Why aren't scientists treated as celebrities?

Scientists in mass media
"Only those who sharpen will be noticed"

Out of the laboratory and into the spotlight: More and more scientists are looking for a way to become public. Some well-known researchers to media scientist Dr. Beatrice Dernbach in talks for her book “From the ivory tower into the limelight. Prominent Scientists in Popular Mass Media ”.

Media scientist Dr. Beatrice Dernbach | © Photo: Wilfried Wittern Mrs. Dr. Dernbach, what is driving the German scientists from the ivory tower into the limelight?

Almost all of the people I spoke to said that, as scientists, they also see it as their duty to do research for society and to pass on their knowledge. It goes without saying that this is not just about the trade journals.

How do the scientists draw attention to themselves?

This includes, for example, summarizing a study in a way that attracts the media to it. Prominent scientists such as the criminologist Christian Pfeiffer or the historian Michael Wolffsohn have confirmed this to me: Anyone who does not point things out is not noticed by the media. And vice versa: Whoever is able to present something very briefly and pointedly becomes the favorite child of the media.

Once the scientist has reached the mass media - what are the consequences of his appearance there for him?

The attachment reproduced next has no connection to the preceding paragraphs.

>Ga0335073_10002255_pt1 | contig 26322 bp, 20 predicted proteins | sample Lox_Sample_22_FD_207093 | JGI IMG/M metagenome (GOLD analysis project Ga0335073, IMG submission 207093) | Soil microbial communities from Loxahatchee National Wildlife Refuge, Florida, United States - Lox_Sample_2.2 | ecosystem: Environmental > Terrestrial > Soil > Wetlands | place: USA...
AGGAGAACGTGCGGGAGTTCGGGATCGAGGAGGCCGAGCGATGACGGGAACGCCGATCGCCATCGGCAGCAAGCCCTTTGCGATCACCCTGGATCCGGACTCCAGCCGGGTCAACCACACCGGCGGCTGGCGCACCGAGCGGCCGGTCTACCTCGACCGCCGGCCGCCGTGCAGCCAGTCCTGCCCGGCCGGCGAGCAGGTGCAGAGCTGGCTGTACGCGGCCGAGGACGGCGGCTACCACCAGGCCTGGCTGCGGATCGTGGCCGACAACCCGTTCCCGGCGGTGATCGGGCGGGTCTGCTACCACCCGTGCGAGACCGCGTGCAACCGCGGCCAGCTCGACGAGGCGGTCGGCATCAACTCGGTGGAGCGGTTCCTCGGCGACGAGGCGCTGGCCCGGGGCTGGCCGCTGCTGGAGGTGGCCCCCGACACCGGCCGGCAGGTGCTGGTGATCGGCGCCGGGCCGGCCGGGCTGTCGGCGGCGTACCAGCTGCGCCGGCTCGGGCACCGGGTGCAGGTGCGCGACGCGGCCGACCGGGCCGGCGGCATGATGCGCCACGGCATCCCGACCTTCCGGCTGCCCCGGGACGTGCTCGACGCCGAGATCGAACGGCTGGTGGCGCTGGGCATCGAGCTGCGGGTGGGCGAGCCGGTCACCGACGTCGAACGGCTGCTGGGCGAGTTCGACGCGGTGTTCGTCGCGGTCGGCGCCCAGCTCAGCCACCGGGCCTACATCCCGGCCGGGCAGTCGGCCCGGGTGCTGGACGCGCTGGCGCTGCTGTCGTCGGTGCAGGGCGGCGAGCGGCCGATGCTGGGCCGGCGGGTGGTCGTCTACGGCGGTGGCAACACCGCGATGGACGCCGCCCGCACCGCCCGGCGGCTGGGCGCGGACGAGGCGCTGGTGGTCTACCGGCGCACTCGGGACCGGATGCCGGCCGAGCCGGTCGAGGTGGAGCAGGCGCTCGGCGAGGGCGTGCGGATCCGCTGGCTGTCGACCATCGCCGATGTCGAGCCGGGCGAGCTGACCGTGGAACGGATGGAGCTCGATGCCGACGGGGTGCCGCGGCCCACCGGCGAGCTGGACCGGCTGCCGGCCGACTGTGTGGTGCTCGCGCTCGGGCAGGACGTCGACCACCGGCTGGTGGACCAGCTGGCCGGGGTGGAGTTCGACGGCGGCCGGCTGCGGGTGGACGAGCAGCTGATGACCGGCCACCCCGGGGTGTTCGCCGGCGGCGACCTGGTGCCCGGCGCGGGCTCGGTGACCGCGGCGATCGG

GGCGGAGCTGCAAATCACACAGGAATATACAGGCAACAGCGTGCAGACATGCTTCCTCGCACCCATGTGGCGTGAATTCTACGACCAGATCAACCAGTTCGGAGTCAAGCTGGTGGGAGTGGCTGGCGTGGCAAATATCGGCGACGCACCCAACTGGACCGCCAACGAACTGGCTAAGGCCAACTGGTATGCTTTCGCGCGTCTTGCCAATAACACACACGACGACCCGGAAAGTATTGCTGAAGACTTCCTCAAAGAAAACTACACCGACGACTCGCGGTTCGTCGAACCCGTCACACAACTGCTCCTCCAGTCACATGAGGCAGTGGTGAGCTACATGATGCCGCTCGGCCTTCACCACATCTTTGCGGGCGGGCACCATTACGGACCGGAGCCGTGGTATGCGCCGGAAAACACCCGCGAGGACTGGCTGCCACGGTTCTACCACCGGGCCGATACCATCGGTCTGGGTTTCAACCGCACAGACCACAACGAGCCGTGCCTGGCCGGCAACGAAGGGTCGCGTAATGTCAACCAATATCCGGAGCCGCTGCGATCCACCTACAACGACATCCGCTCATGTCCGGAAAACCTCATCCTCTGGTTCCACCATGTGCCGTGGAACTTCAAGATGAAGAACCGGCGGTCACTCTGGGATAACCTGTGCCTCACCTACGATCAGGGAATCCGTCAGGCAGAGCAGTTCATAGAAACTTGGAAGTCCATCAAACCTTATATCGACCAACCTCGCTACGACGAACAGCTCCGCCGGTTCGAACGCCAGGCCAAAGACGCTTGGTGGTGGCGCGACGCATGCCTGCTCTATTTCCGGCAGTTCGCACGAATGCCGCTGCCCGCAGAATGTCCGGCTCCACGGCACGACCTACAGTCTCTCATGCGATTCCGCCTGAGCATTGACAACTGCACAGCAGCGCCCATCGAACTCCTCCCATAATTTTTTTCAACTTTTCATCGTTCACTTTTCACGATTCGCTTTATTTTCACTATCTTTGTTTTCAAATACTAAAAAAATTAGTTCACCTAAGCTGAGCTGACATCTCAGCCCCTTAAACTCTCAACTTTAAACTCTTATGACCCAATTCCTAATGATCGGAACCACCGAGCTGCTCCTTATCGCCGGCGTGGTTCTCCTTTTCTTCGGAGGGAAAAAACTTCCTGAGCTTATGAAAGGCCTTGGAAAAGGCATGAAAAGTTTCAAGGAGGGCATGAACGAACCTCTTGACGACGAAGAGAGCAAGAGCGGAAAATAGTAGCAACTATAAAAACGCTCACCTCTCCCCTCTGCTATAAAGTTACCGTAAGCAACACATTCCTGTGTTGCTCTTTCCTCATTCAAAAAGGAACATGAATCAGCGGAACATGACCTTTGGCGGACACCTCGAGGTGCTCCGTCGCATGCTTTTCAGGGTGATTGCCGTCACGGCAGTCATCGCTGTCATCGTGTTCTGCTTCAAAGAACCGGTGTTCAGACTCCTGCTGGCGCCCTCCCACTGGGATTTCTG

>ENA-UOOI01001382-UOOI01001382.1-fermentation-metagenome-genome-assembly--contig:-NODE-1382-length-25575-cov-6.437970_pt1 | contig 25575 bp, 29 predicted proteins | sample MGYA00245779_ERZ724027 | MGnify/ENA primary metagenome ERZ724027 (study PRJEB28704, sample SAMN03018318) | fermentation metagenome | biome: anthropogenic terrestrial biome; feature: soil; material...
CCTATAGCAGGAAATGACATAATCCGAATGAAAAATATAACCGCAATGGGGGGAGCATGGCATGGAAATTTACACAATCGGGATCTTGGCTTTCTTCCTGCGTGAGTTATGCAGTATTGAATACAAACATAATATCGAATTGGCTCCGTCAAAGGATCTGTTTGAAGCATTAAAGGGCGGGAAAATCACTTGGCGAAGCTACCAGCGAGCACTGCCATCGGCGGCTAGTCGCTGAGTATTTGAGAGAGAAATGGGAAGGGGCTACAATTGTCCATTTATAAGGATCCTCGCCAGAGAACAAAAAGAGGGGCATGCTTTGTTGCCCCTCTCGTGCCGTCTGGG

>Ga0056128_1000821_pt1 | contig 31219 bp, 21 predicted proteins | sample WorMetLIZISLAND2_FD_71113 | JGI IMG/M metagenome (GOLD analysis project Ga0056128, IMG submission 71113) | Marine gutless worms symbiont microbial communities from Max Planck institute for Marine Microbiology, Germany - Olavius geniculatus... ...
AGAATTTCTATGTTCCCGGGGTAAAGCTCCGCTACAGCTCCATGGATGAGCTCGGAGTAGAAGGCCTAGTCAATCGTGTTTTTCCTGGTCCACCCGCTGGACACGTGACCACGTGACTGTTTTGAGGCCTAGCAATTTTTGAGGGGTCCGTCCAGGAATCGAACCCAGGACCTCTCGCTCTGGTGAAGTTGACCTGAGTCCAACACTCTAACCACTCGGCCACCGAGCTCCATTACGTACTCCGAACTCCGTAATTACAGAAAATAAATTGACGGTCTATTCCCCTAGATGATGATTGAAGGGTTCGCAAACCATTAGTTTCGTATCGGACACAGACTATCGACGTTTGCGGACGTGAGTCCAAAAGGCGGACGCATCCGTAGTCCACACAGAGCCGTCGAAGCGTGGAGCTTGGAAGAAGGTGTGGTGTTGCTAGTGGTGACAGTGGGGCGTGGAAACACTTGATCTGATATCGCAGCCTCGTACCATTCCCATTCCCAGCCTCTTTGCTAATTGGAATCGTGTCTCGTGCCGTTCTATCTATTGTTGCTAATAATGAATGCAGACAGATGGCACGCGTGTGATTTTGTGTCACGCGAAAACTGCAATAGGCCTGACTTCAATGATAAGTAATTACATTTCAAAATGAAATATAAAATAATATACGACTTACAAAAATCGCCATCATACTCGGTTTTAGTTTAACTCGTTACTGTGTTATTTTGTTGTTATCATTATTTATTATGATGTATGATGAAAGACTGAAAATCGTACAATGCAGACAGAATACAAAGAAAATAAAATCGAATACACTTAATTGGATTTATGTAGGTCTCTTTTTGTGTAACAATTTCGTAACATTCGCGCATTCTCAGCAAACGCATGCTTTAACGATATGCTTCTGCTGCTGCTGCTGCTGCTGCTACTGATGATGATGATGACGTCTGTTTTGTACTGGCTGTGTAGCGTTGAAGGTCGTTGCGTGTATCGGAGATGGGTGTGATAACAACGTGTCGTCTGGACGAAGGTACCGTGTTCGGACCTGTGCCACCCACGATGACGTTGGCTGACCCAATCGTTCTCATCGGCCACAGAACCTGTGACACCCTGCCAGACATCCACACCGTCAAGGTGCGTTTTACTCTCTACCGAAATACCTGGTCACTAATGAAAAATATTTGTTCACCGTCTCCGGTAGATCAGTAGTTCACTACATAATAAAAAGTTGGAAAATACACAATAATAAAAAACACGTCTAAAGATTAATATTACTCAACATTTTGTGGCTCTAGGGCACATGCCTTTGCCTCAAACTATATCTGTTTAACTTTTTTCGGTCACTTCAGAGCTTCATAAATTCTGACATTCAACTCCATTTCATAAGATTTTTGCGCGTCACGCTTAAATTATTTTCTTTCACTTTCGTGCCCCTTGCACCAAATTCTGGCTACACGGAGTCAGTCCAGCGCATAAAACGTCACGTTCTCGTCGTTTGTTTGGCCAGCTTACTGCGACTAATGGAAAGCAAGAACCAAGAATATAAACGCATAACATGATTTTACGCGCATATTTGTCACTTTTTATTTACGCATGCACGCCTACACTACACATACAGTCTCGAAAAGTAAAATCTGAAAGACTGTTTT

It is a double-edged matter that the scientist engages in in the media world. On the one hand, of course, he enjoys the attention. However, all of the 14 people I interviewed said that young scientists should be careful about exposing their faces to the public too often via popular media. It may be counterproductive if you want to continue applying in your academic career. Any age is forbidden to take a position on anything and everything. Otherwise it says: "Oh God, this one again, he must have something to say about everything".

In the introduction to your book, you mention that science in Germany is more hesitant about working with the mass media than in other countries. How does it look elsewhere?

In comparative studies, for example by Hans Peter Peters from Forschungszentrum Jülich, and in discussions with scientists who have experience abroad, it was confirmed, especially for the USA, that the standing of scientists here is different than in Germany. It starts with the fact that scientific literature in the USA never reaches such a level of abstraction as in the German language. In Germany it is still a dirty word when a scientist is "popular". In the US it seems more natural to communicate science. It is not frowned upon to approach popular media with a provocative thesis. Who in the US is not in the New York Times has appeared on the science website, it is also not noticed.

Since when has there been a trend in science in Germany to reach out more to the public?

For about 20 years. There have been initiatives like Public Understanding of Science and Humanities (PUSH) and Science in dialogue Founded by the major scientific institutions in Germany. There the scientists realized: We have to coordinate communication more closely, think about actions to bring science to the public.